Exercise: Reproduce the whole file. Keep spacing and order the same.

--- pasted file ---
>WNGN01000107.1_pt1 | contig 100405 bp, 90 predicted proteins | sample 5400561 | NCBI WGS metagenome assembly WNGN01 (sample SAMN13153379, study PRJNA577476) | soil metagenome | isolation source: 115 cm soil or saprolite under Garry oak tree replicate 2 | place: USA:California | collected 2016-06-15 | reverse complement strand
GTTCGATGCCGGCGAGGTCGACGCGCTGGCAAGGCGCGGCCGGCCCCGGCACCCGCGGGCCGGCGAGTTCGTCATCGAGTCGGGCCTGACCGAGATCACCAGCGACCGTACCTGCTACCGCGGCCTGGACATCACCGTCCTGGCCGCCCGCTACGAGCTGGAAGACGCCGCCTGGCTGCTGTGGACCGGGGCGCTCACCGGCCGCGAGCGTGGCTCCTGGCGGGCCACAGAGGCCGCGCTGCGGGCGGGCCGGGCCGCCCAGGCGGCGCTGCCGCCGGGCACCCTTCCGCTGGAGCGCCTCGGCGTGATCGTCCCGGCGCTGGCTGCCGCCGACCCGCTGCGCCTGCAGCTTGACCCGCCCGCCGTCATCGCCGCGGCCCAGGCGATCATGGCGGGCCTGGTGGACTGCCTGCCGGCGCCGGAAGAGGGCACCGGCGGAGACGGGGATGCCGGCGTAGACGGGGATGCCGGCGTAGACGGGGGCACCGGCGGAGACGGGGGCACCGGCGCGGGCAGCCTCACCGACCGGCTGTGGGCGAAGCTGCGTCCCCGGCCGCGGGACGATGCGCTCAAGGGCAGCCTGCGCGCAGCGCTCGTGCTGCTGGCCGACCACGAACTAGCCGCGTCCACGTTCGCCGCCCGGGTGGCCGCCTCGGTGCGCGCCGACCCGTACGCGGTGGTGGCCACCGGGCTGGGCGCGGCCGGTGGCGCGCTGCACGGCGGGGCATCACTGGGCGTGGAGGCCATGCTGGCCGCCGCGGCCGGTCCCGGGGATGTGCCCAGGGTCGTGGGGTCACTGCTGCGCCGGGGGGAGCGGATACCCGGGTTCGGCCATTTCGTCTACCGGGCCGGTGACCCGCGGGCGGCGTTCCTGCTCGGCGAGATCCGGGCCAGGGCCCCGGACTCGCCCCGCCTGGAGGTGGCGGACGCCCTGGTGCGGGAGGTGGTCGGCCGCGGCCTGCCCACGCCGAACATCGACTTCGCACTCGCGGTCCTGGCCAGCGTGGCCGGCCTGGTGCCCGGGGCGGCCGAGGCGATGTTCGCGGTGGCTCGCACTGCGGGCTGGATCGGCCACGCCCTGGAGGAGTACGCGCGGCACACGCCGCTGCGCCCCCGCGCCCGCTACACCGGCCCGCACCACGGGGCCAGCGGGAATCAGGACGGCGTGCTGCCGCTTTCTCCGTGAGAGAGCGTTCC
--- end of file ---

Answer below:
>WNGN01000107.1_pt1 | contig 100405 bp, 90 predicted proteins | sample 5400561 | NCBI WGS metagenome assembly WNGN01 (sample SAMN13153379, study PRJNA577476) | soil metagenome | isolation source: 115 cm soil or saprolite under Garry oak tree replicate 2 | place: USA:California | collected 2016-06-15 | reverse complement strand
GTTCGATGCCGGCGAGGTCGACGCGCTGGCAAGGCGCGGCCGGCCCCGGCACCCGCGGGCCGGCGAGTTCGTCATCGAGTCGGGCCTGACCGAGATCACCAGCGACCGTACCTGCTACCGCGGCCTGGACATCACCGTCCTGGCCGCCCGCTACGAGCTGGAAGACGCCGCCTGGCTGCTGTGGACCGGGGCGCTCACCGGCCGCGAGCGTGGCTCCTGGCGGGCCACAGAGGCCGCGCTGCGGGCGGGCCGGGCCGCCCAGGCGGCGCTGCCGCCGGGCACCCTTCCGCTGGAGCGCCTCGGCGTGATCGTCCCGGCGCTGGCTGCCGCCGACCCGCTGCGCCTGCAGCTTGACCCGCCCGCCGTCATCGCCGCGGCCCAGGCGATCATGGCGGGCCTGGTGGACTGCCTGCCGGCGCCGGAAGAGGGCACCGGCGGAGACGGGGATGCCGGCGTAGACGGGGATGCCGGCGTAGACGGGGGCACCGGCGGAGACGGGGGCACCGGCGCGGGCAGCCTCACCGACCGGCTGTGGGCGAAGCTGCGTCCCCGGCCGCGGGACGATGCGCTCAAGGGCAGCCTGCGCGCAGCGCTCGTGCTGCTGGCCGACCACGAACTAGCCGCGTCCACGTTCGCCGCCCGGGTGGCCGCCTCGGTGCGCGCCGACCCGTACGCGGTGGTGGCCACCGGGCTGGGCGCGGCCGGTGGCGCGCTGCACGGCGGGGCATCACTGGGCGTGGAGGCCATGCTGGCCGCCGCGGCCGGTCCCGGGGATGTGCCCAGGGTCGTGGGGTCACTGCTGCGCCGGGGGGAGCGGATACCCGGGTTCGGCCATTTCGTCTACCGGGCCGGTGACCCGCGGGCGGCGTTCCTGCTCGGCGAGATCCGGGCCAGGGCCCCGGACTCGCCCCGCCTGGAGGTGGCGGACGCCCTGGTGCGGGAGGTGGTCGGCCGCGGCCTGCCCACGCCGAACATCGACTTCGCACTCGCGGTCCTGGCCAGCGTGGCCGGCCTGGTGCCCGGGGCGGCCGAGGCGATGTTCGCGGTGGCTCGCACTGCGGGCTGGATCGGCCACGCCCTGGAGGAGTACGCGCGGCACACGCCGCTGCGCCCCCGCGCCCGCTACACCGGCCCGCACCACGGGGCCAGCGGGAATCAGGACGGCGTGCTGCCGCTTTCTCCGTGAGAGAGCGTTCC